Tell us a bit about yourself and how you came to be in (or a customer of) the legal business?

I didn’t have much of a choice.  My parents met as law students at NYU law school shortly after World War II.  My father attended on the GI bill and worked during the day.  My mother, one of less than a handful of women in her class, also worked full time and attended in the evenings.  Not surprisingly, two of their three children became lawyers.  The legal business appears to be somewhat genetic.

What do you do for a living right now?

I am the CEO of a legal technology company, Legal Outsourcing 2.0 (LO2).  We create and use technology to provide high-quality, lower cost solutions that address common needs in the legal service sector.

What has been your greatest triumph and your greatest success in the legal services field and what did you learn from each?

I have had some triumphs and successes, but those tend to just reinforce what I already knew or believed to be true. I have found that I have learned much more from my failures and the failures of those around me.  Success is fleeting.  Failure stings and stays with you.

Perhaps the most important lesson I learned from failure is one I continue to see duplicated in the legal outsourcing space by others who do not appear to have learned the lesson.  Law is about culture and history, not science or math.  Many in the legal outsourcing space do not appropriately account for that difference.  They structure their delivery model as if they were in the coding business.  It is a critical design flaw that creates repeated failure.

Do you think the legal industry is headed in the right direction, the wrong direction – or which direction?

I am not sure there is just one legal industry and I am not sure that it is headed anywhere in particular.  It seems to me that technology has enabled some sectors to modernize, in spite of many fighting the inevitable, but has made little inroad in others.

Who – or what – inspires you – and why?

I am a very competitive person. Later in life I learned to channel my competitive instincts to be competitive with myself and not as to others.  It tends to be healthier.  Success is not a zero-sum game.  I am satisfied if I am more effective and a better person today than I was yesterday.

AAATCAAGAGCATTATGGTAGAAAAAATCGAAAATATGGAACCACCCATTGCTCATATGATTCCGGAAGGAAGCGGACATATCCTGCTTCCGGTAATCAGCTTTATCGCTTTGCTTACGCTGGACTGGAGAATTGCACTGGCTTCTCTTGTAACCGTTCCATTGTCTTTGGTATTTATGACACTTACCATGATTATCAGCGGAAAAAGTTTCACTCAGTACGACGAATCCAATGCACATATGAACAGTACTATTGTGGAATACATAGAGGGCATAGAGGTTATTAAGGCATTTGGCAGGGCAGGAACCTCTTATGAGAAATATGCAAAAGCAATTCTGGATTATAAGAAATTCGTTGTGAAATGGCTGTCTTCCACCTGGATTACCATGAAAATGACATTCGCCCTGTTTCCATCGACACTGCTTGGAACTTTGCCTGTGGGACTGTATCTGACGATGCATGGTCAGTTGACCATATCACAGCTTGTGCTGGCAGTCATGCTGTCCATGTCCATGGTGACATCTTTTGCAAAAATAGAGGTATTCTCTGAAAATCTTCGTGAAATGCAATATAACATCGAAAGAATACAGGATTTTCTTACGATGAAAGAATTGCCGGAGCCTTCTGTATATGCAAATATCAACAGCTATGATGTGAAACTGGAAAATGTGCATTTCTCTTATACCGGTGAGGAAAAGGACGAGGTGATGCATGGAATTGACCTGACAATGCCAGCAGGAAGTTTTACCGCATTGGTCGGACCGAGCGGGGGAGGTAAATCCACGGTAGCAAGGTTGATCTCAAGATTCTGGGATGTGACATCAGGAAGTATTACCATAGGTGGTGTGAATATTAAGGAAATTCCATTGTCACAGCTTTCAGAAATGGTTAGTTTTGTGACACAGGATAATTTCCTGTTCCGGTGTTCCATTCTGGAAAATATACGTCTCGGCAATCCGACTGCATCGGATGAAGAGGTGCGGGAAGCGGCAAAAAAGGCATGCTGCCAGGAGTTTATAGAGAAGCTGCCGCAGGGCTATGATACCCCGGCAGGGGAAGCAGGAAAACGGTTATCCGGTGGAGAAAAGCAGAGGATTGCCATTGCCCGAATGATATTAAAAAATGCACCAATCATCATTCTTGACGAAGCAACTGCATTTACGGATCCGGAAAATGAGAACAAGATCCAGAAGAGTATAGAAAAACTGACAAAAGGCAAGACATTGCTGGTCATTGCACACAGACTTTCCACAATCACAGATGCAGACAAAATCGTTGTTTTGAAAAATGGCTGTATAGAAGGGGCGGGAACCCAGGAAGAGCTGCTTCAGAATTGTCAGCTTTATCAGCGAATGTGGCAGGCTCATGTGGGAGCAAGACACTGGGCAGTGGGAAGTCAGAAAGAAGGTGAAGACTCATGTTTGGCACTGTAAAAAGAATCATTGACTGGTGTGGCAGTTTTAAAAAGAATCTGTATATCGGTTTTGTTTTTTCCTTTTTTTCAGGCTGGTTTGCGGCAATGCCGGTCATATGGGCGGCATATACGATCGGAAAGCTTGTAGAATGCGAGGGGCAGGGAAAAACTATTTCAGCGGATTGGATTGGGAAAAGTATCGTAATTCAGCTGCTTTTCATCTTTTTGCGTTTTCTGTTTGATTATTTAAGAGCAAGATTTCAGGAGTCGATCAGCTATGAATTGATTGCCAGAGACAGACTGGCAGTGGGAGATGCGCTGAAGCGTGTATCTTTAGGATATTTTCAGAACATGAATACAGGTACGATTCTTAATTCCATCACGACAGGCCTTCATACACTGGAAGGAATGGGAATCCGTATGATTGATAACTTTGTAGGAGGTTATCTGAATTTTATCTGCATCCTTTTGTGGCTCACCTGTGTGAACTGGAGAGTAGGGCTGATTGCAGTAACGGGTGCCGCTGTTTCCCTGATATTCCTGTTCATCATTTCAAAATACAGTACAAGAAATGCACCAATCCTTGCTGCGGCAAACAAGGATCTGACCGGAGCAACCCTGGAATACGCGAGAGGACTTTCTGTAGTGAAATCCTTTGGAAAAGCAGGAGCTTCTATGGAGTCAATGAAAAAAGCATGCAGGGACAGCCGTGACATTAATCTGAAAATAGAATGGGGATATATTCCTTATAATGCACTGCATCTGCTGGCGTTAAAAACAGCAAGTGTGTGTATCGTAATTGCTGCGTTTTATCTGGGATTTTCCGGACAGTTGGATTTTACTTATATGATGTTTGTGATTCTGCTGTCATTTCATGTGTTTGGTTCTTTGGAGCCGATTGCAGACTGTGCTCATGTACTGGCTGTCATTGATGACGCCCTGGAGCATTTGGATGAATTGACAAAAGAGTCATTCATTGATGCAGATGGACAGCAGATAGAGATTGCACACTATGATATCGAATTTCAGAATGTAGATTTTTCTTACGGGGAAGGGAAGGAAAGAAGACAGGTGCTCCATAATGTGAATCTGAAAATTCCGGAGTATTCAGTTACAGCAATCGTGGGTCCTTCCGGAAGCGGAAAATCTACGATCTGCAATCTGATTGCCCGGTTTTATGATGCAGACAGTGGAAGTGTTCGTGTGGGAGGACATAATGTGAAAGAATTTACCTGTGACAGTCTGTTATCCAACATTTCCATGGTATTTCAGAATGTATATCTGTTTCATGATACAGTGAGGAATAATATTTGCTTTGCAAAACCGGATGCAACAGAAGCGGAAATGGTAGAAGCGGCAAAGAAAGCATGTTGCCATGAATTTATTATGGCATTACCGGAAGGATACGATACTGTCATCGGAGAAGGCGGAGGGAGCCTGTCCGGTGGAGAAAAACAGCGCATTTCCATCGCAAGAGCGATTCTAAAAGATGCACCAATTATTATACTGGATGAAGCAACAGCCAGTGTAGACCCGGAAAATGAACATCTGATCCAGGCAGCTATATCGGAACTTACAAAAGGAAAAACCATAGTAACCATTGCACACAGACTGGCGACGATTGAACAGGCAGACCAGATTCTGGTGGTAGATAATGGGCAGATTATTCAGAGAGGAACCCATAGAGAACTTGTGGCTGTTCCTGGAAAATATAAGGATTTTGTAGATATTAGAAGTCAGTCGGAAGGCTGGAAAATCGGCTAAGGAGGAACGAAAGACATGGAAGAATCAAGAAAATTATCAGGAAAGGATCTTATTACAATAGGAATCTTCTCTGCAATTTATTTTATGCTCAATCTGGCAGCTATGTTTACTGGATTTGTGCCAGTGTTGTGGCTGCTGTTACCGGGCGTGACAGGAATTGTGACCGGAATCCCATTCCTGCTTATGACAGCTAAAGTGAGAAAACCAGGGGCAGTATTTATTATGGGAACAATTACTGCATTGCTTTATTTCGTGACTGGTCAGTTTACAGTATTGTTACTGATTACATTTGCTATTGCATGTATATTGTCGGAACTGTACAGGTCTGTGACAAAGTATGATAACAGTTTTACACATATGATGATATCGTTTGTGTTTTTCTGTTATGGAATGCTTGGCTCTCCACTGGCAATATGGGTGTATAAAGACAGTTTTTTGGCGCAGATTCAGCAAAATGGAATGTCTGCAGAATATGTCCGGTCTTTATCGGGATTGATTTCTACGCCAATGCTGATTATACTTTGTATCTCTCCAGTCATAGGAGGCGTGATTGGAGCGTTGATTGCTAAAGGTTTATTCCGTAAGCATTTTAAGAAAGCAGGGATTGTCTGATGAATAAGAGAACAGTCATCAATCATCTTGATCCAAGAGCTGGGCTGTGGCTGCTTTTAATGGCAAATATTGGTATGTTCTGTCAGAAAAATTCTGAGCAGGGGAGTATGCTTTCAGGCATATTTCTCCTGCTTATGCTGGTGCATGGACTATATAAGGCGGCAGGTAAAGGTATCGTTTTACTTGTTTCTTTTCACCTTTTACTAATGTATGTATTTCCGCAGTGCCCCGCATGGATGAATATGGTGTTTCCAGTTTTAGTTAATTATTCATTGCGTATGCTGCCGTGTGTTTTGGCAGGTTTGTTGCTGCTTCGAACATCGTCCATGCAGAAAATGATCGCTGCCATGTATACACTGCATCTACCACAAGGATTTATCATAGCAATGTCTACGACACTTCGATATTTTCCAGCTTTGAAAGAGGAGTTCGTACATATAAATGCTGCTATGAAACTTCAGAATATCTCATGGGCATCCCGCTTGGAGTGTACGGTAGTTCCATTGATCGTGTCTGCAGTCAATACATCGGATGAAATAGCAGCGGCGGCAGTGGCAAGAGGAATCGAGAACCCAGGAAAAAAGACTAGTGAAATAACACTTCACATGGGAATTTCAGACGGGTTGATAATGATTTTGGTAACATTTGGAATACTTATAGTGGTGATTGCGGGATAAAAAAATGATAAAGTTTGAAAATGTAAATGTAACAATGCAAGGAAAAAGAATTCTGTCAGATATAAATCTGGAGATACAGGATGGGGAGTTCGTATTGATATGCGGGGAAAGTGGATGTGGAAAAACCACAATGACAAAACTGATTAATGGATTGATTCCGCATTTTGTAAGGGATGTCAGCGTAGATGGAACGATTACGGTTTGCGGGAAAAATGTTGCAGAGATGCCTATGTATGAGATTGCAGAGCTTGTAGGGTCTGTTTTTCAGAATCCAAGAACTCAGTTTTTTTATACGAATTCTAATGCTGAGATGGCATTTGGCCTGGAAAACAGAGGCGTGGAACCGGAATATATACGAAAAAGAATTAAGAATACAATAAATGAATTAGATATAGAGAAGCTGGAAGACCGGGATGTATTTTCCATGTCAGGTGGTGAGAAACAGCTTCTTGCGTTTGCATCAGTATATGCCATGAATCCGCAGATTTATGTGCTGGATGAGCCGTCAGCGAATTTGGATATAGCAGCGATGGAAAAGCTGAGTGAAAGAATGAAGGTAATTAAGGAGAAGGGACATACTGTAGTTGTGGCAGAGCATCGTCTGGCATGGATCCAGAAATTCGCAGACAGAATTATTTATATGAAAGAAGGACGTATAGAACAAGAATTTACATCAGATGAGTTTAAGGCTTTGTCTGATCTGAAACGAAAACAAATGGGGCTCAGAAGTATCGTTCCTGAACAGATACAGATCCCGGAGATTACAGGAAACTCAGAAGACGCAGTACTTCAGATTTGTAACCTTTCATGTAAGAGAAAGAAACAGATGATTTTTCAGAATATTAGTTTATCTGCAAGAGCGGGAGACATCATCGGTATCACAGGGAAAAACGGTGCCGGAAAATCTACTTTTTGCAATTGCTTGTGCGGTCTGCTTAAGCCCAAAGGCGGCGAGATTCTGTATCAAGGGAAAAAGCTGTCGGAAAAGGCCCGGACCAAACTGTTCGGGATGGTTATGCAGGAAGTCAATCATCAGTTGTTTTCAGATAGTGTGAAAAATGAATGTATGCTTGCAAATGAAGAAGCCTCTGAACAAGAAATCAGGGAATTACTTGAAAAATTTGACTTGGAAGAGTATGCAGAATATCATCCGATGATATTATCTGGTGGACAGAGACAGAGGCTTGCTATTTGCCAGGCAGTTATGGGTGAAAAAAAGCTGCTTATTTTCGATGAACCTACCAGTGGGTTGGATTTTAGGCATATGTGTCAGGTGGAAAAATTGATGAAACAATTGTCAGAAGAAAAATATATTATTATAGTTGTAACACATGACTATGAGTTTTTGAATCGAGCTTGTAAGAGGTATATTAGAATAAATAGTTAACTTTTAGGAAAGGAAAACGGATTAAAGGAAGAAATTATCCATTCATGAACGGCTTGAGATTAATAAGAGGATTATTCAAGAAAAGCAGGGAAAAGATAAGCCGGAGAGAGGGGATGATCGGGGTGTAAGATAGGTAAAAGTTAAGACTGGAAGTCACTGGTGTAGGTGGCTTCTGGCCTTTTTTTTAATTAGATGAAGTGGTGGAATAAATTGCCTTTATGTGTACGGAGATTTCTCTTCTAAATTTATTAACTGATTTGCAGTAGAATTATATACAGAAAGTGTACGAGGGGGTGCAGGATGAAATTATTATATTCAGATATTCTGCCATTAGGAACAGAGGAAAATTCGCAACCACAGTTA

What advice would you give to the younger generation contemplating law as a career?

I would ask them, are you sure?  Actually, I would down play the significance of the decision because the new generation will likely have several careers throughout their lifetimes. I would ask they why they thought they wanted to be lawyers and trouble-shoot their thinking with my experience. About half of the people who go to law school these days end up doing something other than the traditional practice of law. In some ways, law school is the new finishing school.

How ready for change do you think the legal industry is?

From an outsider’s perspective, it is ready for change.  From an insider’s perspective, it is not.  Lawyers don’t do change very well.

Is more – or different – leadership required? In what ways?

I don’t think it is necessarily a leadership issue.  It is a cultural one.  Most business problems are systems problems, not people problems.  Lawyers are trained to look backwards for answers.  They tend to be comfortable in a milieu of writing and history.  Technology tends to be about math and science.  Lawyers tend to find inspiration in leaders like Lincoln.  They should also learn to find it in leaders like Deming.

How deep do you think will be the inroads of technology in the industry?

No deeper than it is today. I remember when the technology big deal was the introduction of a Wang word processor to a law firm, back when I started practicing in 1980.  It was a big deal.  I can’t imagine writing an appellate brief before the word processor, but they managed to get by.  I expect 20 years from now there will be a few similar changes that lawyers will look back on and wonder how it was possible to practice law before the change.  While there will be some changes, increased use of AI for example, the essence of the practice of law will still be the same.

In ten years, do you see an industry much as it is – or do you see new players, new technology and an altered state?

I expect there will be a blurring around the edges a bit with what were once accounting firms providing cross-over services and continued development of AI tools which will essentially allow senior lawyers to leverage their craft using fewer junior lawyers.

What do you consider is the greatest challenge facing the industry?

The cost and availability of services to clients.  Most people cannot afford to hire a lawyer.  Probably the greatest innovation in the availability of services in the legal practice has nothing to do with technology.  It was the introduction of the contingency fee.

What do you see as the greatest opportunity for the sector looking forward?

AI enabled tools have the possibility to drive down the cost of lower level legal services, the type that most people need.  It will not replace lawyers, but it can make their services available to a wider swath of society

If a law firm was a startup pitching for investors, would you be an investor?

No.  Not if the business model was the current US law firm business model.